*Names have been changed to protect individual identities.
About Cecelia Quinn, PhD, LCSW
Cecelia Quinn of Jamie Kreiter & Associates Therapy is a bilingual licensed clinical social worker with a focus on women’s mental health. She holds a PhD from Loyola University Chicago, where she is also an adjunct professor. Her research at Loyola focused on gender-based violence and the impact of immigration trauma. She also received a Masters of the Arts in Women’s Studies and a Masters in Social Work from LUC. She completed her second year internship in Mexico and served as a Peace Corps volunteer in Turkmenistan from 2002-2004. She received a B.A. in Spanish from the University of Illinois at Chicago. She has advanced training in trauma including the Global Mental Health Trauma and Recovery Certificate from the Harvard Program in Refugee Trauma (HPRT), the sixty-hour training in sexualviolence and forty hour training in domestic violence.Herinterests include gender-based violence, gender and LGBTQIA issues and mental health, international social work and immigration issues, and trauma.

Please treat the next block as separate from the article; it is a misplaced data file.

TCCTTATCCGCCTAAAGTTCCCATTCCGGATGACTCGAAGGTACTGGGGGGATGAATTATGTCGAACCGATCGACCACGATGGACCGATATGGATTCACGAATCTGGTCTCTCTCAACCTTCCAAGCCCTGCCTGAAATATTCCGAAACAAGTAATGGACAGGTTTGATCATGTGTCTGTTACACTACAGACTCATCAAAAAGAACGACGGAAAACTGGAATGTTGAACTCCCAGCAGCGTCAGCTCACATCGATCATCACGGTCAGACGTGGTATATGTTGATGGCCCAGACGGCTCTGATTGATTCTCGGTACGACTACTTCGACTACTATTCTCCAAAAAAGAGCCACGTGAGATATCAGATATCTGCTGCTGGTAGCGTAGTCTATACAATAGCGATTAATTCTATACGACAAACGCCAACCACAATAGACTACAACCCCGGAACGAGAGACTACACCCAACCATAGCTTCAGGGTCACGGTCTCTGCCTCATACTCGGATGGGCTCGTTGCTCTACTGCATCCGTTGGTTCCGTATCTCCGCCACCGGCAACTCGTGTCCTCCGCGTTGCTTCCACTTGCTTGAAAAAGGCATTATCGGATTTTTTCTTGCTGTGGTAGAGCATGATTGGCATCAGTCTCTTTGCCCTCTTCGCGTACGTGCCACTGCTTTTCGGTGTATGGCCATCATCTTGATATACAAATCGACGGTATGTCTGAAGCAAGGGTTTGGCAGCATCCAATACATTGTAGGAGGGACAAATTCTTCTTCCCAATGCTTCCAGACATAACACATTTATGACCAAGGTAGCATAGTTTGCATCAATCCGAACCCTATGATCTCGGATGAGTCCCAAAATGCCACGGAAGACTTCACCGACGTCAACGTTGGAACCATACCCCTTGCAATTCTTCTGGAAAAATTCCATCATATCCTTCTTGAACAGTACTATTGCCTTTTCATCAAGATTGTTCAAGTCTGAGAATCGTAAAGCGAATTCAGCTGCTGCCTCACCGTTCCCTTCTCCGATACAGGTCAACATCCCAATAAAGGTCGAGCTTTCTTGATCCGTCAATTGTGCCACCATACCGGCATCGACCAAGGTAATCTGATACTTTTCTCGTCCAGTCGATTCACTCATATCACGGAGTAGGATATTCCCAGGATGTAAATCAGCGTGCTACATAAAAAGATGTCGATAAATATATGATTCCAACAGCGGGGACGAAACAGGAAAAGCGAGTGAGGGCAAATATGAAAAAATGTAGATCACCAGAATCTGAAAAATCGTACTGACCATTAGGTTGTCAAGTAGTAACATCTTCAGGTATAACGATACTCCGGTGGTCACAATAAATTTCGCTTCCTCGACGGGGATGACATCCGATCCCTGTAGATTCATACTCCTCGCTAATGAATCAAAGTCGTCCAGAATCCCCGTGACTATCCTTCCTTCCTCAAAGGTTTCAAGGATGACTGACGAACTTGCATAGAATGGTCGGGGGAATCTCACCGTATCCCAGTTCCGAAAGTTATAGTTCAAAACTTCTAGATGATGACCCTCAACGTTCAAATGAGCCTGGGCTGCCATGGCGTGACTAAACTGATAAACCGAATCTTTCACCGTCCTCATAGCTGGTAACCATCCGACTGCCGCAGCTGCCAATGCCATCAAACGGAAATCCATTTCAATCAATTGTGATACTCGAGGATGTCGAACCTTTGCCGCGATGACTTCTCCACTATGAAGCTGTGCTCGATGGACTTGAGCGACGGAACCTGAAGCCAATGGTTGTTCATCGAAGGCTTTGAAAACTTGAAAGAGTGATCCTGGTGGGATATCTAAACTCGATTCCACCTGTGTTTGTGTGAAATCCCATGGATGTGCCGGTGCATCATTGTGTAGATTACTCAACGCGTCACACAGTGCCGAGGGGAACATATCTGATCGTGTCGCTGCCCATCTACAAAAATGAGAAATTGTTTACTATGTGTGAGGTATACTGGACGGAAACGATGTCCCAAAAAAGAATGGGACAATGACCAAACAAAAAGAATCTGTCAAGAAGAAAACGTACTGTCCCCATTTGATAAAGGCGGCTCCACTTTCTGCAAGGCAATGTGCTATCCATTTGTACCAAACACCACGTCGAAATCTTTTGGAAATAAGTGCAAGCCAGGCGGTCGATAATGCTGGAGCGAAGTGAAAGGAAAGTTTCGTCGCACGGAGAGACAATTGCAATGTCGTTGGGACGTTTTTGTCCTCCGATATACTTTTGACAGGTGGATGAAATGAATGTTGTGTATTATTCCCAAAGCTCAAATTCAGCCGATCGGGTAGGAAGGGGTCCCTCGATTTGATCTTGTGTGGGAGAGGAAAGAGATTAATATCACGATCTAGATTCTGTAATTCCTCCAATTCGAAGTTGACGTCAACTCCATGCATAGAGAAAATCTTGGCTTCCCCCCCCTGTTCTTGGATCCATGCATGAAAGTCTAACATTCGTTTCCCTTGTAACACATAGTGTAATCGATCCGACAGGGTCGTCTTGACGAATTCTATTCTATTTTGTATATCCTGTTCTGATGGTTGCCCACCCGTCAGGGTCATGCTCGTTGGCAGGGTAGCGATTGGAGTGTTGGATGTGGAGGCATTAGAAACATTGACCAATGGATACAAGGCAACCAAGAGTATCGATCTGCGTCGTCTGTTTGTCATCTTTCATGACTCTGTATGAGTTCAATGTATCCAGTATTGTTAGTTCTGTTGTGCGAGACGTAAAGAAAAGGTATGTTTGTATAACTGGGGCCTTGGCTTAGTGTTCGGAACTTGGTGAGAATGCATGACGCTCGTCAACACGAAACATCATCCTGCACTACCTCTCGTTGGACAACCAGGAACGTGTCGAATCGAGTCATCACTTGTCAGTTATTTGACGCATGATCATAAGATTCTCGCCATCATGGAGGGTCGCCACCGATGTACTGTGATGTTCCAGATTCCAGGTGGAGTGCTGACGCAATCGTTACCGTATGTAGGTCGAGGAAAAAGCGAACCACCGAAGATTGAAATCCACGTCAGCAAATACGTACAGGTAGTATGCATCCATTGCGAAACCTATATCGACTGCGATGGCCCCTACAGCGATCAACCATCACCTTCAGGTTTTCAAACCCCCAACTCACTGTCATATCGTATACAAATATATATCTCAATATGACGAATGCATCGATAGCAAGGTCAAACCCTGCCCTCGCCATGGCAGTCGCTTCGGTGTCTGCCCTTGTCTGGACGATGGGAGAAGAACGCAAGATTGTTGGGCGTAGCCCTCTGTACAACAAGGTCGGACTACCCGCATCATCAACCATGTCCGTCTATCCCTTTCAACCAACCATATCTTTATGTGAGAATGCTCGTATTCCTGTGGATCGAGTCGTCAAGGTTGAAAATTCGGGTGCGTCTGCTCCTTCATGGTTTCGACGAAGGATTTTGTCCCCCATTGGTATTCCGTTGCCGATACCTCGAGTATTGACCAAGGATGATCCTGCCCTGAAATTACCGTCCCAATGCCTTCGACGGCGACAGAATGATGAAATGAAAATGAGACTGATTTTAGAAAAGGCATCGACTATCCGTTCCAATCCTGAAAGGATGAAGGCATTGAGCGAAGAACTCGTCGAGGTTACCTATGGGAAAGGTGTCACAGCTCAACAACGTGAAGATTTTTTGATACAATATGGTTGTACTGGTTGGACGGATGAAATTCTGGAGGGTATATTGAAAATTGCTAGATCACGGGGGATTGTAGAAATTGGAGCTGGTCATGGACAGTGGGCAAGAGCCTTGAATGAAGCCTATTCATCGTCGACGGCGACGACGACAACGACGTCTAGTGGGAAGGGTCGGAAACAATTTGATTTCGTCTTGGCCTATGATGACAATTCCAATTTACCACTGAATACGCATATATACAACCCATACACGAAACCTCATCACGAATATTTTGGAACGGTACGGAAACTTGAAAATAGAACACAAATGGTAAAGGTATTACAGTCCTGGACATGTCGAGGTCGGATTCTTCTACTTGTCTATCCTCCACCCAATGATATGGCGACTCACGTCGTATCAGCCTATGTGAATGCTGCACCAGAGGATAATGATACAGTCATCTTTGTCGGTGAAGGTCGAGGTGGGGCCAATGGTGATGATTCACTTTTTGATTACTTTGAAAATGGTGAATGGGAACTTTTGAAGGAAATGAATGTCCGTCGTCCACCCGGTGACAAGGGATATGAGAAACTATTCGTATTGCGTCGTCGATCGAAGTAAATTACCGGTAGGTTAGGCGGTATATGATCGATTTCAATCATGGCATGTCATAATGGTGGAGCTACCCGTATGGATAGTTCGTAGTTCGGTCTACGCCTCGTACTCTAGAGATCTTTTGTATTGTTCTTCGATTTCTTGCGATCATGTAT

Thank you for sharing your expertise about how important it is to find support for perinatal mood disorders—the Birthways Team
Sit D, Rothschild AJ, Wisner KL. A review of postpartum psychosis. J Women’s Health (Larchmt). 2006; 15:352-368.
American Psychiatric Association. (2013). Diagnostic and statistical manual of mental disorders (5thed.). Washington, DC: Author.